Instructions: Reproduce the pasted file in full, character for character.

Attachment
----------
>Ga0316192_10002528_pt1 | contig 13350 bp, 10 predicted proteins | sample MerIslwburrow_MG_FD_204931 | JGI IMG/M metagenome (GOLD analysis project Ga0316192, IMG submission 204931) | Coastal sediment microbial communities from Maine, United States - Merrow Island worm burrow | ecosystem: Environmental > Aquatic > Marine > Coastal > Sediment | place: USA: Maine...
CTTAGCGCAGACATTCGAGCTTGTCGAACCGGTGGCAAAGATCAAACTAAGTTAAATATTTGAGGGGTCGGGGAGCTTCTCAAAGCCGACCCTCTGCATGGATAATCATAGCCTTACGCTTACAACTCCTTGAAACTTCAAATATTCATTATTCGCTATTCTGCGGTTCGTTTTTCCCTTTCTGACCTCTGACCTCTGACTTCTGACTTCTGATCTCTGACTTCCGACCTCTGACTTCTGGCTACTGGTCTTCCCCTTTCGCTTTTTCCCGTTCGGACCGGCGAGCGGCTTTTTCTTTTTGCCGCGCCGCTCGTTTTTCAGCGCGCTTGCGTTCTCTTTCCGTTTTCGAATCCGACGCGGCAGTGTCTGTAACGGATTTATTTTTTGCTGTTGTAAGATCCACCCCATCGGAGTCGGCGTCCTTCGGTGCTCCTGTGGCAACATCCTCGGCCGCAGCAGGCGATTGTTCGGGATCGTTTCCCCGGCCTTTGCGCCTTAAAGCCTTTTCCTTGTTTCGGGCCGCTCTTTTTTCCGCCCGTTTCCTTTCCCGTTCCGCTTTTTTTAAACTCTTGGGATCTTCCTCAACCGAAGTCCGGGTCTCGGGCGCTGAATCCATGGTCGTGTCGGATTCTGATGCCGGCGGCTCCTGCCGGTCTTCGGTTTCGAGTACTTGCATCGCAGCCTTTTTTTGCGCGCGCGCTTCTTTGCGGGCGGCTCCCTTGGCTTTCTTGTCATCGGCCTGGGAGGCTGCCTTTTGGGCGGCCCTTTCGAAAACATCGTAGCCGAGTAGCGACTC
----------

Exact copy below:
>Ga0316192_10002528_pt1 | contig 13350 bp, 10 predicted proteins | sample MerIslwburrow_MG_FD_204931 | JGI IMG/M metagenome (GOLD analysis project Ga0316192, IMG submission 204931) | Coastal sediment microbial communities from Maine, United States - Merrow Island worm burrow | ecosystem: Environmental > Aquatic > Marine > Coastal > Sediment | place: USA: Maine...
CTTAGCGCAGACATTCGAGCTTGTCGAACCGGTGGCAAAGATCAAACTAAGTTAAATATTTGAGGGGTCGGGGAGCTTCTCAAAGCCGACCCTCTGCATGGATAATCATAGCCTTACGCTTACAACTCCTTGAAACTTCAAATATTCATTATTCGCTATTCTGCGGTTCGTTTTTCCCTTTCTGACCTCTGACCTCTGACTTCTGACTTCTGATCTCTGACTTCCGACCTCTGACTTCTGGCTACTGGTCTTCCCCTTTCGCTTTTTCCCGTTCGGACCGGCGAGCGGCTTTTTCTTTTTGCCGCGCCGCTCGTTTTTCAGCGCGCTTGCGTTCTCTTTCCGTTTTCGAATCCGACGCGGCAGTGTCTGTAACGGATTTATTTTTTGCTGTTGTAAGATCCACCCCATCGGAGTCGGCGTCCTTCGGTGCTCCTGTGGCAACATCCTCGGCCGCAGCAGGCGATTGTTCGGGATCGTTTCCCCGGCCTTTGCGCCTTAAAGCCTTTTCCTTGTTTCGGGCCGCTCTTTTTTCCGCCCGTTTCCTTTCCCGTTCCGCTTTTTTTAAACTCTTGGGATCTTCCTCAACCGAAGTCCGGGTCTCGGGCGCTGAATCCATGGTCGTGTCGGATTCTGATGCCGGCGGCTCCTGCCGGTCTTCGGTTTCGAGTACTTGCATCGCAGCCTTTTTTTGCGCGCGCGCTTCTTTGCGGGCGGCTCCCTTGGCTTTCTTGTCATCGGCCTGGGAGGCTGCCTTTTGGGCGGCCCTTTCGAAAACATCGTAGCCGAGTAGCGACTC